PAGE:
China's manufacturing activity strengthened to a five-month high in May, the government said Sunday, the third straight month of improvement amid slowing overall growth in the world's second-largest economy.
The official purchasing managers index (PMI) reached 50.8 in May, the National Bureau of Statistics said in a statement, up from 50.4 in March.
The index tracks manufacturing activity in China's factories and workshops and is a closely watched indicator of the health of the economy. A reading above 50 indicates growth.
The result beat the median forecast of 50.6 in a survey of eight economists by Dow Jones Newswires.
A private survey published last month by British bank HSBC put China's PMI at a preliminary 49.7 in May -- also a five-month high -- and above April's 48.1.
China's official May result was the highest since a reading of 51.0 in December.
The data came after China's economic growth for the first three months of 2014 came in at its weakest pace in 18 months.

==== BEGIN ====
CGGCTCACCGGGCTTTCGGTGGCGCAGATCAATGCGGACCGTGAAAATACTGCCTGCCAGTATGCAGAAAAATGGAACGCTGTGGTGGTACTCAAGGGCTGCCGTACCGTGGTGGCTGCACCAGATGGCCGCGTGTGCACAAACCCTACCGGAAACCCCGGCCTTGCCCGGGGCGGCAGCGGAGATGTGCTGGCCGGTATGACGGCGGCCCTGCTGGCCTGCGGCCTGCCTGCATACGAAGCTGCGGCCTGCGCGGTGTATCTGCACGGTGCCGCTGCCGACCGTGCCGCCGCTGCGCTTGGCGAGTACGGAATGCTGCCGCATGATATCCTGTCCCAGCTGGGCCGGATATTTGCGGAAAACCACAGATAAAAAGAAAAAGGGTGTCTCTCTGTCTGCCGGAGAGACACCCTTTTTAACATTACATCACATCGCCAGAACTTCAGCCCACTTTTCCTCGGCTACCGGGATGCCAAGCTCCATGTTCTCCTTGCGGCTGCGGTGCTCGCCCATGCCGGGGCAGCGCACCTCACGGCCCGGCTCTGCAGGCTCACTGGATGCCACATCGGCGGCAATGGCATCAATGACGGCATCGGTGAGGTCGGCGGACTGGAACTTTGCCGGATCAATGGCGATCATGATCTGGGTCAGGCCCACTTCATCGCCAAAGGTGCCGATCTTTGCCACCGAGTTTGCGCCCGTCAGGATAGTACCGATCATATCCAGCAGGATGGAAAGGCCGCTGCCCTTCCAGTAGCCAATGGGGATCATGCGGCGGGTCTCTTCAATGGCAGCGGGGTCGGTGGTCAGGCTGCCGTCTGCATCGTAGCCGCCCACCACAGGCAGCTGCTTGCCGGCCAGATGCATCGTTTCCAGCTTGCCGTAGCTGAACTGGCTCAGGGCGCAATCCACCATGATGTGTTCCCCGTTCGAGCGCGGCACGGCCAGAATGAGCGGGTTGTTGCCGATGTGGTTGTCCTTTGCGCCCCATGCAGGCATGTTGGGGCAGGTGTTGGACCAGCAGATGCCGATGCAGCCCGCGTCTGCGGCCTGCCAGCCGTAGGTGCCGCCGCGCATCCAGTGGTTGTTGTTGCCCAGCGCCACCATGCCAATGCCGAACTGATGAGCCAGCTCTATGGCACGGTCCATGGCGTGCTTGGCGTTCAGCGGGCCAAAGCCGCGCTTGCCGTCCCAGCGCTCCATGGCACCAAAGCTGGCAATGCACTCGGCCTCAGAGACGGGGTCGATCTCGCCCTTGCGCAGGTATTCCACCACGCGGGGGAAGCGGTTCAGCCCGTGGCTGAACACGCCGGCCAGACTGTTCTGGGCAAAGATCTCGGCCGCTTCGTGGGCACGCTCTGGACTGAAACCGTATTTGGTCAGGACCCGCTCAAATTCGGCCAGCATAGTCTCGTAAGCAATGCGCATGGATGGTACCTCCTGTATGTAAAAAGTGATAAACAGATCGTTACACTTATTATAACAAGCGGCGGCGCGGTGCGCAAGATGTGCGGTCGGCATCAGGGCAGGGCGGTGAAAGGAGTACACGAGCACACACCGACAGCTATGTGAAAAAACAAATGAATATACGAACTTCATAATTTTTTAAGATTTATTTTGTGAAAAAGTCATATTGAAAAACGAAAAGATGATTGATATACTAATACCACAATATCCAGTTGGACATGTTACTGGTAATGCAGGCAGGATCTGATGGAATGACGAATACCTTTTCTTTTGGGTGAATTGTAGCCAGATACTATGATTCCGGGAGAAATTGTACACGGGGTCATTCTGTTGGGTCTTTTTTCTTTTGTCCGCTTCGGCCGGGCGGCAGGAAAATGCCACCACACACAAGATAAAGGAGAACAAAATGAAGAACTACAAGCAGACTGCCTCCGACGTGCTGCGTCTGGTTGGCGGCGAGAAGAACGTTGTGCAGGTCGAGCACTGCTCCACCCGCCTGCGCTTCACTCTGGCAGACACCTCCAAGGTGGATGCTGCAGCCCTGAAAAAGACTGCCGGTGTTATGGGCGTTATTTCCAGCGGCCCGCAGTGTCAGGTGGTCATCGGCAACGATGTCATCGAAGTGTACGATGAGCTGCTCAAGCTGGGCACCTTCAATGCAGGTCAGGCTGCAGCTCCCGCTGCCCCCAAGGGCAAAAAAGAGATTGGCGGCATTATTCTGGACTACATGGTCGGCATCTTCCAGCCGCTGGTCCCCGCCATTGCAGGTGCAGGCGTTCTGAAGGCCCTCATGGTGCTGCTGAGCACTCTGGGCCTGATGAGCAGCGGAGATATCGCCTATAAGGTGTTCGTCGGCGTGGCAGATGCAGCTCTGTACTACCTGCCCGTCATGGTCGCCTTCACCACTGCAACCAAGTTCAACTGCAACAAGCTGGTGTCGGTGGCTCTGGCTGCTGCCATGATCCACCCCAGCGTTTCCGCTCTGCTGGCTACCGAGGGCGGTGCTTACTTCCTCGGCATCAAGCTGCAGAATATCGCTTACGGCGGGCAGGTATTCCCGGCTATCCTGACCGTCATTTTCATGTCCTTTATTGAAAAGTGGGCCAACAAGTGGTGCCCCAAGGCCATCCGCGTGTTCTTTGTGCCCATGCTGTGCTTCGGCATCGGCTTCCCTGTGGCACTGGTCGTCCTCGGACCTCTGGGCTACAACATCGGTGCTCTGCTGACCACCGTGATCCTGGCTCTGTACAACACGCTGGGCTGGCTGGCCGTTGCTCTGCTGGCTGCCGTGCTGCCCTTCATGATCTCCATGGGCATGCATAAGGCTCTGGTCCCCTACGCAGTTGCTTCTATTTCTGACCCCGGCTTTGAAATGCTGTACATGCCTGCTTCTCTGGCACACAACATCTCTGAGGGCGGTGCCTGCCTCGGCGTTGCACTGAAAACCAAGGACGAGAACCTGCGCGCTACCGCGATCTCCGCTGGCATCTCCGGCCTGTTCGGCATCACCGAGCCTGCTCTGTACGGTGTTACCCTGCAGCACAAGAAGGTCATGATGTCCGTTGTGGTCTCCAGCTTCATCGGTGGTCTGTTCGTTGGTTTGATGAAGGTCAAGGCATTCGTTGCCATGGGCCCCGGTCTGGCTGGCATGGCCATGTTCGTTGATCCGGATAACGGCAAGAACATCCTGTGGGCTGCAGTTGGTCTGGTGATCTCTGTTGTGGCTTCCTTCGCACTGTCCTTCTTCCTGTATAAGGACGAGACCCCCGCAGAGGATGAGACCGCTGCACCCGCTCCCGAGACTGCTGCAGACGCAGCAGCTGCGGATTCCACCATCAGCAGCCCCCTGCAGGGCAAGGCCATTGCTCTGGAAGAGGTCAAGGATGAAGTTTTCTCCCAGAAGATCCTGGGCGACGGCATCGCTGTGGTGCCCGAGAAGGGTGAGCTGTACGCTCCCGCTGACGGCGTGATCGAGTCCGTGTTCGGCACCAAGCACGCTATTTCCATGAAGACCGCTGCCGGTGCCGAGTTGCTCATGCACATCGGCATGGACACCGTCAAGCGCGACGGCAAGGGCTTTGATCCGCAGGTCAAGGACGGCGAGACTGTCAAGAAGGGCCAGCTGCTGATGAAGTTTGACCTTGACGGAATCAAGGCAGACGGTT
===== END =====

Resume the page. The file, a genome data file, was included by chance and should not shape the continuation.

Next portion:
Gross domestic product grew 7.4 percent in the first quarter from the same period the year before, weaker than the 7.7 percent in the October-December period.
The result was the worst since a similar 7.4 percent expansion in the third quarter of 2012.
China's leadership says it wants to make private demand the key driver for the country's economic growth, moving away from over-reliance on huge and often wasteful investment projects that have girded decades of expansion.
Such a transformation is expected to result in growth that is slower but seen as more sustainable in the long run.
China in March set its annual growth target for this year at about 7.5 percent, the same as last year.
Officials, including Premier Li Keqiang, have been quick, however, to stress that the target is flexible -- seen as a hint it may not be achieved.